Here we are in front of Okuma Auditorium at Waseda University 早稲田大学 on September 6, 1974 having just arrived in Japan on August 31 for a few days of dorm life before meeting our host families on September 3 and then beginning the Fall 1974 Term.
2014 is the 40th Anniversary of our year in Japan as exchange students at Waseda University’s International Division (Kokusaibu 国際部) so it is a time to share and reflect on that experience with a few memories and photos. This is Part One of the story that will be updated as I find old photos and memorabilia to add to this blog.
I was a member of the Oregon State System of Higher Education (OSSHE) Program at Waseda having studied Japanese at University of Oregon and so most of my friends were students from Oregon colleges but I also made friends with students from other programs such as CALPUC California Private Universities and Colleges, CSU California State Universities, GLCA Great Lakes Colleges Association, ACM Associated Colleges of the Midwest, and some independent students as well as Japanese students studying in various departments at Waseda. The photo was taken as part of our orientation to the university and we soon found ourselves living with host families in all different directions from campus in the Tokyo area.
My host family Mr. Minoru Tanaka and his wife Fumiko Tanaka generously opened their home to me as their first foreign exchange student with the hopes that their three children might find an interest in studying English and learn to speak it with an American student living in their home. The Tanakas lived in the Heiwajima area of south Tokyo that today has a nice park named Heiwa Koen or Peace Park but in those days was still yet to be reclaimed from the industrial waterfront. I soon learned to commute by train from Heiwajima to Shinagawa Station and transfer to the famous Yamanote line that circles Tokyo where my hour long ride would take me to Takatanobaba Station and the subway to Waseda. We students often walked the Takatanobaba to Waseda segment because the subway was extremely packed with people and we didn’t mind the exercise.
My classes for Fall Semester 1974 included Economic Life of Japan by Professor Teichi Wada, Contemporary Japanese Literature taught by Professor Katsuhiko Takeda, and Japanese Language taught by the lively Suzuki-Sensei.
Professor Wada’s class Economic Life in Japan was probably the most important class for my education about modern Japan. What was happening in the mid-1970s was the recognition of Japan’s extraordinary economic growth in the 30 year period since the end of the war and some likely forecasts of what that would mean for the decades ahead. In other words it was a wakeup call to the opportunity for a college student beginning a career that this was a promising country to select among the opportunities for international study and exchange and in fact that choice to study Japanese and go to Japan in 1974 impacted my career for the next 40 years.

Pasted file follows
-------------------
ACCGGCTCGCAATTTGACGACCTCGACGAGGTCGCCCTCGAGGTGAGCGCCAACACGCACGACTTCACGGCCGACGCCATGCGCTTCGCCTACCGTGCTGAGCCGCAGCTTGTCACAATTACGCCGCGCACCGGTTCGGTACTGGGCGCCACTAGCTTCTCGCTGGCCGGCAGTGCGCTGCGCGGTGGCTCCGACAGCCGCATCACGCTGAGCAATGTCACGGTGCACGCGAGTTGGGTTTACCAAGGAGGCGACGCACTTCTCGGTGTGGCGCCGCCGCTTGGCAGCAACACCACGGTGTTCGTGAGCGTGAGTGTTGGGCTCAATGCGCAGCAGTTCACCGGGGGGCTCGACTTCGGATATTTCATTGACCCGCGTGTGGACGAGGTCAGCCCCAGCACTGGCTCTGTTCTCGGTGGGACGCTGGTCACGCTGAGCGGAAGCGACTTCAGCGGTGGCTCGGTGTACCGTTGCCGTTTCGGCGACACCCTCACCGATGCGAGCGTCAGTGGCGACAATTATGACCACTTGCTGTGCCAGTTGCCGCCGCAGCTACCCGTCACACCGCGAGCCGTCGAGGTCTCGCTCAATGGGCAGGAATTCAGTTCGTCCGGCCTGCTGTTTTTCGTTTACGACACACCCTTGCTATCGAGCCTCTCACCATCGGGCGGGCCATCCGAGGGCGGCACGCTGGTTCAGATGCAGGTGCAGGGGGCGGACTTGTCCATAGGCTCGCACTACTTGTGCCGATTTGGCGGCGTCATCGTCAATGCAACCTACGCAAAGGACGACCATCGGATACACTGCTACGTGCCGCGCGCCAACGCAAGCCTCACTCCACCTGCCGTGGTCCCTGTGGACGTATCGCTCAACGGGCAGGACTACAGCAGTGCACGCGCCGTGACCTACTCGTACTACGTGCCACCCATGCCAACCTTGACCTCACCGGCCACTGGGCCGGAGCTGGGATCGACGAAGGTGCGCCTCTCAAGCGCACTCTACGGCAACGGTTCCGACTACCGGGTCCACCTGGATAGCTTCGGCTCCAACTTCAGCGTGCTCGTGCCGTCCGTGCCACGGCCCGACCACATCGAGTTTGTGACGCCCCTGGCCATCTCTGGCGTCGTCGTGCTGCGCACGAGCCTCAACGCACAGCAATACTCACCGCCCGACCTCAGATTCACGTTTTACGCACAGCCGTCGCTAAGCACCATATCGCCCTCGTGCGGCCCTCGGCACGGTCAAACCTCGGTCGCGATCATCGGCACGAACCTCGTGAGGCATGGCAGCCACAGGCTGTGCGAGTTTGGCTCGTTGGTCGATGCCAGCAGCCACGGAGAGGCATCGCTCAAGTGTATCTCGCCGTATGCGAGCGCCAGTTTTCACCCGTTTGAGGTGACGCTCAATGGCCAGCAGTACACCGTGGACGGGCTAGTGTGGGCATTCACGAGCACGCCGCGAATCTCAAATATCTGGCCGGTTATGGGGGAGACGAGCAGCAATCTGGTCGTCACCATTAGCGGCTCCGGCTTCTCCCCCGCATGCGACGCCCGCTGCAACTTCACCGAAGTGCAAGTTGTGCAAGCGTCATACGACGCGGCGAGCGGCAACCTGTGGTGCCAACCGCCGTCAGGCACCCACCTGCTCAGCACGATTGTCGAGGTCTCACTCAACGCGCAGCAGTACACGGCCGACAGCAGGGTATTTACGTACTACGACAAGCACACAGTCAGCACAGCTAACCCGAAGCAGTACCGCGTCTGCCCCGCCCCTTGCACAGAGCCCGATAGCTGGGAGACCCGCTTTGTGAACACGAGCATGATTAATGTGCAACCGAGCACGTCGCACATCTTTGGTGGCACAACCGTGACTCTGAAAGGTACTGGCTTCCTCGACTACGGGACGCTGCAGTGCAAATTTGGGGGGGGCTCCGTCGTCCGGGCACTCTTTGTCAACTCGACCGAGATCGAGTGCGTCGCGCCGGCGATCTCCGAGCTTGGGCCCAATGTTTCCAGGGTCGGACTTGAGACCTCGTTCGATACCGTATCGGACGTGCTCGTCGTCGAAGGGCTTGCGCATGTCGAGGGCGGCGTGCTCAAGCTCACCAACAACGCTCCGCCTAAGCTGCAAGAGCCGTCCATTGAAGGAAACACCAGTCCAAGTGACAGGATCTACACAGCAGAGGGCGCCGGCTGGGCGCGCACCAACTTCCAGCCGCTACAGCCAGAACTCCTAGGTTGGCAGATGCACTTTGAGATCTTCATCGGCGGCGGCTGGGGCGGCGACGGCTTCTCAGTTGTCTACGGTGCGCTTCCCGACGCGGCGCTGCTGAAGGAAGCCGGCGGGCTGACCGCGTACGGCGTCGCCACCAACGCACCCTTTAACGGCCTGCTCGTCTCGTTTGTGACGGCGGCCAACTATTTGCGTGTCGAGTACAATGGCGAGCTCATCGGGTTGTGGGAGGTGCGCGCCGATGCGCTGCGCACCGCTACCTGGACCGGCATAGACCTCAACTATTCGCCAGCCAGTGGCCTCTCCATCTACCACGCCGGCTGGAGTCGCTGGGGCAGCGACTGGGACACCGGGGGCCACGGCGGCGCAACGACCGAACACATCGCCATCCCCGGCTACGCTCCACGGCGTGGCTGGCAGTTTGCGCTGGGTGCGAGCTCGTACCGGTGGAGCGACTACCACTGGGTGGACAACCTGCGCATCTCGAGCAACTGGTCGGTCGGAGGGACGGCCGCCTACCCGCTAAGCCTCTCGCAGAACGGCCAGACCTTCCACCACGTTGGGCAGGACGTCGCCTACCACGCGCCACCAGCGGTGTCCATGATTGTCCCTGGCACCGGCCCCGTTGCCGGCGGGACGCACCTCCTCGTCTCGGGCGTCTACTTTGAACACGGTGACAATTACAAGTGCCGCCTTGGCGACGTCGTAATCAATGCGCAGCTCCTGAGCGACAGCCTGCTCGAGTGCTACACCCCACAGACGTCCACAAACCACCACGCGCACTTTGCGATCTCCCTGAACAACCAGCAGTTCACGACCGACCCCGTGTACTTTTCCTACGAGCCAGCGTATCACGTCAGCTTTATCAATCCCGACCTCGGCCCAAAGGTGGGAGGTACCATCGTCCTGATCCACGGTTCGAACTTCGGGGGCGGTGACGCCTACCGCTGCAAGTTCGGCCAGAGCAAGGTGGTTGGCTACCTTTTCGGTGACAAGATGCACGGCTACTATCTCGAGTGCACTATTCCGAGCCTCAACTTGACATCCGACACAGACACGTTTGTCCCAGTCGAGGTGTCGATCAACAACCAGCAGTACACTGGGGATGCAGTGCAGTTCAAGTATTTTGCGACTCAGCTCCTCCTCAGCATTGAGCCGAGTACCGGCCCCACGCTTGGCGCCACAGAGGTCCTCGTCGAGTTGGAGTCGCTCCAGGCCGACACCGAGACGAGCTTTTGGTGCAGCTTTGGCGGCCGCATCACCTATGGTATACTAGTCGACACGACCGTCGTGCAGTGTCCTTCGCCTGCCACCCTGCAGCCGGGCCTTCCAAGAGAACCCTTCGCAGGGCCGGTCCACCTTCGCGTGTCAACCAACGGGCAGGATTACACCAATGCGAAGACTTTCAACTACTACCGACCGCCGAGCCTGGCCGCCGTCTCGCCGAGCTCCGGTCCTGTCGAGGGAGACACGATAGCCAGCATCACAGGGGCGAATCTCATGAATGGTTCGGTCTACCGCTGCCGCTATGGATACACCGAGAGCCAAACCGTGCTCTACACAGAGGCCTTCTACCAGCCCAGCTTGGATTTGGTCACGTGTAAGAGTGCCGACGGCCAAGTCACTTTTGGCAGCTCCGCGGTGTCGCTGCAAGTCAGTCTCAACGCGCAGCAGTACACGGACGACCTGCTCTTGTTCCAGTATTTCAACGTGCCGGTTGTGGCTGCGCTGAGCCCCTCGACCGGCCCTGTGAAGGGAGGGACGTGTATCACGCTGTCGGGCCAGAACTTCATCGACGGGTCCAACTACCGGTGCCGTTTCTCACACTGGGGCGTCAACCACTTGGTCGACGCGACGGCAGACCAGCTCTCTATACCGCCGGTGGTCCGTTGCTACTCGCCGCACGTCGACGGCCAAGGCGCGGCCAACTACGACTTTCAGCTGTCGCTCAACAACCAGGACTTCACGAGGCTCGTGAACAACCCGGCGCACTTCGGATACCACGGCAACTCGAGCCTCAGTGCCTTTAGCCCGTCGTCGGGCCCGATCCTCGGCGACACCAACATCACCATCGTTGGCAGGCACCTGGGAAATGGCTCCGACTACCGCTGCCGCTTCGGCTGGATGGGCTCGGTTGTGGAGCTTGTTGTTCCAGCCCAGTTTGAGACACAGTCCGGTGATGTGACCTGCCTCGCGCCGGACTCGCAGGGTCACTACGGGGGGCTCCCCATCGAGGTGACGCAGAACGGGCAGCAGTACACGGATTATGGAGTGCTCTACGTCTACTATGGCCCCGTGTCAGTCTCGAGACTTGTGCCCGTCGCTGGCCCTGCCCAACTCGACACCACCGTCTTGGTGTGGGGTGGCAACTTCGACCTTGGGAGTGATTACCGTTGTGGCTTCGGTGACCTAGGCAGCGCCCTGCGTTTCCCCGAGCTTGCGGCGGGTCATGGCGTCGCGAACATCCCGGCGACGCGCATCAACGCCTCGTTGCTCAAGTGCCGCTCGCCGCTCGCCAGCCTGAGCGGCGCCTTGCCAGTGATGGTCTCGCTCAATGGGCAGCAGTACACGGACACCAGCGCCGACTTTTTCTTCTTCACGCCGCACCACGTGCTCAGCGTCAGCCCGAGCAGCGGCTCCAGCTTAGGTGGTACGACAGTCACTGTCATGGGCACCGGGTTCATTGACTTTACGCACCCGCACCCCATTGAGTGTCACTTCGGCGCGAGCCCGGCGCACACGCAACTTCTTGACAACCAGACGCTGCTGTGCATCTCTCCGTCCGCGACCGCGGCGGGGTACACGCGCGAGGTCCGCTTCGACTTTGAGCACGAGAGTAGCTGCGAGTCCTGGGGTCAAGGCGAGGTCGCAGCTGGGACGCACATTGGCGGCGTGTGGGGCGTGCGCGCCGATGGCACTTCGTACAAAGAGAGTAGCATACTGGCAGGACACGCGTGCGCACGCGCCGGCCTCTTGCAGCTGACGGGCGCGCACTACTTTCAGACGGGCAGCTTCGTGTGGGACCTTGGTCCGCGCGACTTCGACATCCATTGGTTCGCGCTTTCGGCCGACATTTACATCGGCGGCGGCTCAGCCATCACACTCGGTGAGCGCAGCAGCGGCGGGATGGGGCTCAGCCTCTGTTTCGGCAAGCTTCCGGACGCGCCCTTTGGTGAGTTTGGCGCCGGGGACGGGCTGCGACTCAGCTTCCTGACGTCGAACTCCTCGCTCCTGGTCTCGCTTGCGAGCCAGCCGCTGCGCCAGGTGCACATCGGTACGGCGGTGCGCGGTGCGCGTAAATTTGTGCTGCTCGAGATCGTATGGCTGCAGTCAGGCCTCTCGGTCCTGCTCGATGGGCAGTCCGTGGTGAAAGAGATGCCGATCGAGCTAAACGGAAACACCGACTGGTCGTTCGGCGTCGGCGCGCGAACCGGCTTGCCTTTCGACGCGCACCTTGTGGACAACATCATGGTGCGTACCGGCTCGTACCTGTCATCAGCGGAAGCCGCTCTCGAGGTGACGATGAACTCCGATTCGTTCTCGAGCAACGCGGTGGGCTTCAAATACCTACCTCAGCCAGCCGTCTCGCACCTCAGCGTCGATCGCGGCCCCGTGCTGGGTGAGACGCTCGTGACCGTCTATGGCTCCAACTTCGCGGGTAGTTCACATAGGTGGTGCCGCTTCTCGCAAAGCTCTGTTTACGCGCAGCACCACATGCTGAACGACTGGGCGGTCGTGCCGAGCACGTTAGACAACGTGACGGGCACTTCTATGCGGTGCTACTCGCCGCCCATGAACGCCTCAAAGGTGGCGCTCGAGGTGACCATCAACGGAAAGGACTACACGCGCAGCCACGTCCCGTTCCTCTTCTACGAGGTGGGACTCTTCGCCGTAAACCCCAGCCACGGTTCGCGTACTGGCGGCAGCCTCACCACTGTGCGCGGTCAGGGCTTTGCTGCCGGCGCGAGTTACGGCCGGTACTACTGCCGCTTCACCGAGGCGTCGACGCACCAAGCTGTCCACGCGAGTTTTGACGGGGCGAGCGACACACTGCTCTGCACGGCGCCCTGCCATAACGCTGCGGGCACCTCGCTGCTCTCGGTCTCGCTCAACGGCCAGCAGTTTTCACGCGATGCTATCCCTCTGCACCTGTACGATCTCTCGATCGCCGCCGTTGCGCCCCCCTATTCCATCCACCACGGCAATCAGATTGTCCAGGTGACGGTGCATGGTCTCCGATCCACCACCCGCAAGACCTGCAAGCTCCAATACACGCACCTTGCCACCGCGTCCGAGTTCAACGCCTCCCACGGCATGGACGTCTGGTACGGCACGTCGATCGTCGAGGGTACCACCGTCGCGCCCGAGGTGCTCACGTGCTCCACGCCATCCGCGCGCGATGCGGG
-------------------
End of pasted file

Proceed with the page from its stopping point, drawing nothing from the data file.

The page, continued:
At the University of Oregon I had taken Introduction to Japanese Literature taught by Stephen Kohl who accompanied the Oregon students to Japan as the Resident Director of the Oregon Program and also taught Japanese Literature courses during the year. He brought his wife Stephanie and three year old son David and lived in a guest house near Okuma Kaikan Garden. Since I had already taken Professor Kohl’s introductory class I was interested in Professor Takeda’s class that required readings by Japanese Novelists such as 1968 Nobel Laureate Yasunari Kawabata, Yukio Mishima, Junichiro Tanizaki, Shusaku Endo, Natsume Soseki, and other modern writers. Professor Takeda also was an author, co-author, and translator of many books about Japanese literature and personally knew writers such as Kawabata and many leading experts on Japanese literature.
Sugiyama-Sensei worked hard to teach us Japanese and endured our misunderstandings, misspoken utterances, and many hilarious exchanges as we slowly made progress towards speaking Japanese. Some of us quickly got part time jobs teaching English and several of us worked at the Tokyo Education Center on weekends where we began to understand the perspective of teaching a foreign language in Japan. The calendar for fall quarter included an athletic festival and the biggest university rivalry in Japan culminating in the Waseda-Keio University Baseball Game.
In December the school planned an optional tour to Kansai (Kyoto and Nara) but I had visited that area in 1971 so I planned an independent tour to southern Honshu and Shikoku Island accompanied by fellow student from Portland Tom Takeuchi. This turned out to be a great trip that included our travel by train, hitch-hiking, boat travel, and hiking in some very scenic and out of the way places in Japan. In Part Two more details of travels in Japan and photos of old friends and my Japanese family…